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    Adrian Walker

    Common sense wins in Tim Cahill case

    Martha Coakley has had a small bone to pick with me for a few months.

    The attorney general was displeased in November when I criticized her decision to bring criminal charges against former state treasurer Tim Cahill for running ads promoting his leadership of the state lottery during his kamikaze bid for governor in 2010. I accused her of criminalizing the normal business of politics which — let’s face it — involves big doses of self-promotion, some at public expense. The jury in Cahill’s case deadlocked in December.

    The attorney general’s irritation comes to mind because last week, Coakley and Cahill wisely reached an agreement to make the case go away, avoiding a second trial.


    Cahill admitted to civil wrongdoing, and agreed to pay a $100,000 fine. He has five years to pay off the fine, and is on probation until he does so. Cahill also agreed not to run for office until he pays the fine; he wasn’t planning to run for office again anyway.

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    Coakley began talks with Cahill’s lawyer, Jeffrey Denner, right after the trial ended in a hung jury . In an interview Sunday, she said her primary concern was that Cahill admit his wrongdoing. She suggested that his defenders had glossed over many of the salient details of the case.

    “Facts do matter,” Coakley said. “This was money specifically intended for the lottery. These . . . ads usually run at Christmas and a few other times of year, but according to the campaign’s e-mails they ran them when they did because it would help his campaign. That is exactly the kind of conduct the statute is intended to deter.”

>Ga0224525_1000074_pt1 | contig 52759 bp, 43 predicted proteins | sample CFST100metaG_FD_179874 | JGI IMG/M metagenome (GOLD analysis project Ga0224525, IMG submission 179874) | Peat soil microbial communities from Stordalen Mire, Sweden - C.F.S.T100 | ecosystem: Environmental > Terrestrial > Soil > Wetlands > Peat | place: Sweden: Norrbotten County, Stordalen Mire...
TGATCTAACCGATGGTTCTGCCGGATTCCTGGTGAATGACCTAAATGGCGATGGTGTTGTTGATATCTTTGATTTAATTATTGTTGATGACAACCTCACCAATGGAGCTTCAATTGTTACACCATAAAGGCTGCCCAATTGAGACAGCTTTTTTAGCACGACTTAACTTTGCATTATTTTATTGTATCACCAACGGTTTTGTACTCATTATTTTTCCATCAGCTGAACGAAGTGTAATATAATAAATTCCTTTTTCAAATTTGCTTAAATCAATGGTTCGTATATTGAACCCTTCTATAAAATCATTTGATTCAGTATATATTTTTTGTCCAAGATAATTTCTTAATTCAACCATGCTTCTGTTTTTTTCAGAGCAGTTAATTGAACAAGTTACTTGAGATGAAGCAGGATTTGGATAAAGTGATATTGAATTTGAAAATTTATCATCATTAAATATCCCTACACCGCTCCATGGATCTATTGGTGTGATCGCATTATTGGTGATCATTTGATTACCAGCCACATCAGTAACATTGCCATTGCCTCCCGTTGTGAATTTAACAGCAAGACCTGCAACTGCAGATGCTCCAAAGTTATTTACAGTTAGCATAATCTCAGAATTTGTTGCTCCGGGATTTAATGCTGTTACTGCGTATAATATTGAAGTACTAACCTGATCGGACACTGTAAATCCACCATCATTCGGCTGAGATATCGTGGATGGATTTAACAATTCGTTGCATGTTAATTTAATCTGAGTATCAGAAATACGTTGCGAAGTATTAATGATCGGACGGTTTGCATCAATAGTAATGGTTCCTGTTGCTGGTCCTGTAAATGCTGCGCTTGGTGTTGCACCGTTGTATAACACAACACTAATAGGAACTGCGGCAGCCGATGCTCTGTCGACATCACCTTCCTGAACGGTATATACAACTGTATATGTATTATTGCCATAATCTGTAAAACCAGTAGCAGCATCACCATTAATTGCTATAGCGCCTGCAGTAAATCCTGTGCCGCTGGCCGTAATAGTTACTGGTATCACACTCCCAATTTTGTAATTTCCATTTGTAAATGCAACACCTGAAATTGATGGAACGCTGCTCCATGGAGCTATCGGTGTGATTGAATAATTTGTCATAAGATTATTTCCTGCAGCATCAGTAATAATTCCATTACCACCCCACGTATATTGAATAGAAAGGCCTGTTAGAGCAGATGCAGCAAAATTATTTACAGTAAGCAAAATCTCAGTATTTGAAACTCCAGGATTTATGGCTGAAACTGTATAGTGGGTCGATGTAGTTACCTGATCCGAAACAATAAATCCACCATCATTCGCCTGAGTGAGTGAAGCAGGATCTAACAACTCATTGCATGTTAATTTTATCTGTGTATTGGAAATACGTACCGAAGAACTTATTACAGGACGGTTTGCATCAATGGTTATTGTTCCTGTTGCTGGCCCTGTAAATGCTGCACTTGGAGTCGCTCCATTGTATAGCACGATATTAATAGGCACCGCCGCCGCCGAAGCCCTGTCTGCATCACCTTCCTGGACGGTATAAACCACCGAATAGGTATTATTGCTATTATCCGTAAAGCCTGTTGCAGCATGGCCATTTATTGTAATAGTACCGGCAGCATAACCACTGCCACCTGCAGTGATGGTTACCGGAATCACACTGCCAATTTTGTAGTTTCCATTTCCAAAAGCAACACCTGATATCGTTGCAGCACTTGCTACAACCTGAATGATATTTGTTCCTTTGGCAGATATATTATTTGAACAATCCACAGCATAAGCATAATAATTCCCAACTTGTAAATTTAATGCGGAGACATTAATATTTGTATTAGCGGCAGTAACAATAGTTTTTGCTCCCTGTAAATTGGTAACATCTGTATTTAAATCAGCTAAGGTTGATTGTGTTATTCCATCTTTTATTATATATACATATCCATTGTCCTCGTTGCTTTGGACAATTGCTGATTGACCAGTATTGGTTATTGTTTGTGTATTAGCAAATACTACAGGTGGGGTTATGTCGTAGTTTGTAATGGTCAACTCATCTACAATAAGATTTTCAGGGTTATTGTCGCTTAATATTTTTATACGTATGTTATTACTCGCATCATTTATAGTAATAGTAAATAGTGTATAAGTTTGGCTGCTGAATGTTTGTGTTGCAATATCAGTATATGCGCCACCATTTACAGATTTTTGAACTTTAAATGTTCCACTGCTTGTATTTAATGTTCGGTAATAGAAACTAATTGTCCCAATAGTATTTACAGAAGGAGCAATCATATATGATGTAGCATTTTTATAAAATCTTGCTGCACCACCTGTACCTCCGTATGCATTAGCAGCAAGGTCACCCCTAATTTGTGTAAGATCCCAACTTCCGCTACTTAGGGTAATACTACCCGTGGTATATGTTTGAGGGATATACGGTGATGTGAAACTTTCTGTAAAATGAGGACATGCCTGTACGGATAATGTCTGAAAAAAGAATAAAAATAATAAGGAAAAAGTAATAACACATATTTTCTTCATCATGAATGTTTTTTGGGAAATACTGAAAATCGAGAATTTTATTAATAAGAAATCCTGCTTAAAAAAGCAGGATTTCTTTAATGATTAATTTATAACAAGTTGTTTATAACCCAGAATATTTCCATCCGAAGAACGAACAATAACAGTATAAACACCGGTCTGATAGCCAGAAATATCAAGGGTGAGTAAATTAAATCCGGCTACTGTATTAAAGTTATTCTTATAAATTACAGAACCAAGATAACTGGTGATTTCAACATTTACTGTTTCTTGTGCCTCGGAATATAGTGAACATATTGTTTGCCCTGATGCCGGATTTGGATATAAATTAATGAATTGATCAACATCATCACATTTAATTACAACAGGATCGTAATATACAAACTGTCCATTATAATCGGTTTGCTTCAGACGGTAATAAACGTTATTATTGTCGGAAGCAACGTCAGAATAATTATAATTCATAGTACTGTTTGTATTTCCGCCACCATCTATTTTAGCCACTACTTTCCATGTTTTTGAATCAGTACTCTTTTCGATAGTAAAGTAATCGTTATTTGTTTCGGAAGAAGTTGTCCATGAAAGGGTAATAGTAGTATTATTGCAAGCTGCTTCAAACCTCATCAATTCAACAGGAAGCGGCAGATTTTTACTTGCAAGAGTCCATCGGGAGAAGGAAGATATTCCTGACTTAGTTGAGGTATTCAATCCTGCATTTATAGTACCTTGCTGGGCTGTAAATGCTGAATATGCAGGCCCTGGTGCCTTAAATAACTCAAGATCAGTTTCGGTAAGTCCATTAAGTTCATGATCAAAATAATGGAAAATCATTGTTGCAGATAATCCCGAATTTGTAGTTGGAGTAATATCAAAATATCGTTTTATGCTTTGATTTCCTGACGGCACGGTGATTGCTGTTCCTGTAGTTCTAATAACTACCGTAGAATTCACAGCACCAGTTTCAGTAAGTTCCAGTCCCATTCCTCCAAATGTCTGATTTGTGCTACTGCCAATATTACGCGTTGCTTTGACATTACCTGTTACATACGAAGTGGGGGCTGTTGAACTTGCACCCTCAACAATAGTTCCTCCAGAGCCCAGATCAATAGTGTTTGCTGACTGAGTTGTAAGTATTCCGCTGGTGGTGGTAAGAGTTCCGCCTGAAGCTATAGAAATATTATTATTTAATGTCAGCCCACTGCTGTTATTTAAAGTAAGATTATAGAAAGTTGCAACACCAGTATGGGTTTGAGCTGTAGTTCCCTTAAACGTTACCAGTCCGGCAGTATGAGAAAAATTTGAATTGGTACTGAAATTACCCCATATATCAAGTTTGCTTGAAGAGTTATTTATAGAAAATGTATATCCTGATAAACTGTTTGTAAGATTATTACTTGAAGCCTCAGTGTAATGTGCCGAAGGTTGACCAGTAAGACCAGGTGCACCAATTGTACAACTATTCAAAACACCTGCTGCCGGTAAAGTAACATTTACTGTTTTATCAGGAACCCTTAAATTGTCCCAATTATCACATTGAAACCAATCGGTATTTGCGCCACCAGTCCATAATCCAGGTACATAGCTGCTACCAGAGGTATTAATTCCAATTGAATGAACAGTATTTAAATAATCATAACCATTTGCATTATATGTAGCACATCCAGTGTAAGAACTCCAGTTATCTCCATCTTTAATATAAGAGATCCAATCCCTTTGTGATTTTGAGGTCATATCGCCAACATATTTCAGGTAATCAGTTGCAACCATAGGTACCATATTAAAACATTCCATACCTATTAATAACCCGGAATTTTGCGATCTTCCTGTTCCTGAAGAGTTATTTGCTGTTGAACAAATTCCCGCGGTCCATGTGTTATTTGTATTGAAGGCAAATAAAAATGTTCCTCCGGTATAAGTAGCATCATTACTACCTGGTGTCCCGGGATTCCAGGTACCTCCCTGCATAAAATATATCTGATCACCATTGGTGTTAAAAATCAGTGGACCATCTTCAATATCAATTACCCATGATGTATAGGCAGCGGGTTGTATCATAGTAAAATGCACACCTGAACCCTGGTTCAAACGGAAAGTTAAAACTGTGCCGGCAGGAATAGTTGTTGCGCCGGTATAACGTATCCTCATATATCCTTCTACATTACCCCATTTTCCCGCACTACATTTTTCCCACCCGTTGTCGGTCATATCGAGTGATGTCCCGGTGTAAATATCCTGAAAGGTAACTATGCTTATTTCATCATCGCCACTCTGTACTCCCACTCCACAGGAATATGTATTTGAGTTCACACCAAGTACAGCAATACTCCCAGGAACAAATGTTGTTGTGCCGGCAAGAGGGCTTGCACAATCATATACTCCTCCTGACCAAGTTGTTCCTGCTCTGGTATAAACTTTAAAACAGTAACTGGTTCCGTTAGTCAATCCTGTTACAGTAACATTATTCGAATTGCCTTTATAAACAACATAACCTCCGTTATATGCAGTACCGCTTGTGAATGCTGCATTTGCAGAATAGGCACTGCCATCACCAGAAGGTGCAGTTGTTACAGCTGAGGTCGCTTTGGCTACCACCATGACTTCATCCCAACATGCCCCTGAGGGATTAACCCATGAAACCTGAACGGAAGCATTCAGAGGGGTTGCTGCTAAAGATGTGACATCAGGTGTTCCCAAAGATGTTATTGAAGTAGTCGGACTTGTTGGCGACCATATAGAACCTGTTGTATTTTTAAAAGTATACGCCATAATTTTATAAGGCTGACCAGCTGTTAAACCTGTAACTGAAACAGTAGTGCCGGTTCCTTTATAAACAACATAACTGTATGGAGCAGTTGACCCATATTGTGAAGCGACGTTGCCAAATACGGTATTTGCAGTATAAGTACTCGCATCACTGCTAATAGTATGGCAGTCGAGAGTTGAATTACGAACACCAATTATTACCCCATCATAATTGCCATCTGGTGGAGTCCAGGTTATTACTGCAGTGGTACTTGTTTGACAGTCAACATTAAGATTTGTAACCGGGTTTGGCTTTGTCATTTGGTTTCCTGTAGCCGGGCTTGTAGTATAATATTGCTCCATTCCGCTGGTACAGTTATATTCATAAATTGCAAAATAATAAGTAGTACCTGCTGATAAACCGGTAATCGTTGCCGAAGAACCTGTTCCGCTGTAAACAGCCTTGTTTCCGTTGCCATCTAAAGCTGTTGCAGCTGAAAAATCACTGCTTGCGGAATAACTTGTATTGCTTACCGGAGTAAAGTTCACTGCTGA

Cahill’s independent bid for governor was foundering in mid-summer 2010 when his handlers had the bright idea of capitalizing on the popularity of the state lottery, which Cahill oversaw as treasurer. The spot they decided to run is referred to as a “permission” ad, one that gives reluctant lottery players permission to gamble by reminding them that the money goes to fund wholesome activities like local aid and, indirectly, public schools.

    The smart operatives who thought they could make a governor out of Cahill thought the permission ads could serve another purpose; giving voters permission to take another look at Cahill, whom many seemed to be dismissing. They ordered up a $1.5 million ad campaign, though the advertising was cut short after Coakley complained about it.


    Cahill was tried under a new law that broadened the definition of unlawful campaign activities. The statute itself — meant to close loopholes that pols had marched through for years — has come under fire. As the outcome of the Cahill trial illustrates, juries may struggle with convicting lawmakers for activities that have traditionally been shady, but not illegal.

    I asked Coakley how she views the future of the law.

    “People have talked about whether the statute needs changing,” Coakley said, “It wasn’t that the jury struggled with what Tim Cahill had done. They struggled with the conspiracy law in Massachusetts. The law is a little vague and hard to follow. ”

    The law Cahill was tried under was inspired in part by the case against Sal DiMasi, the disgraced former House speaker who claimed that some of his activities were legal under the existing state law. But as the Cahill case amply demonstrates, the new law isn’t perfect either. In fact, this case may well have a chilling effect on prosecutors who want to use it.

    Predictably, debate has centered on who ultimately won the battle of Cahill v. Coakley.


    As far as I’m concerned, common sense won. He deserved to be sanctioned, but probably not prosecuted. By the same token, Coakley successfully upheld the rule of law.

    If prosecutors will think twice, so too will the next politician who might be tempted to prop up a struggling campaign with public money.

    Adrian Walker is a Globe columnist. He can be reached at Follow him on Twitter:@Adrian_Walker.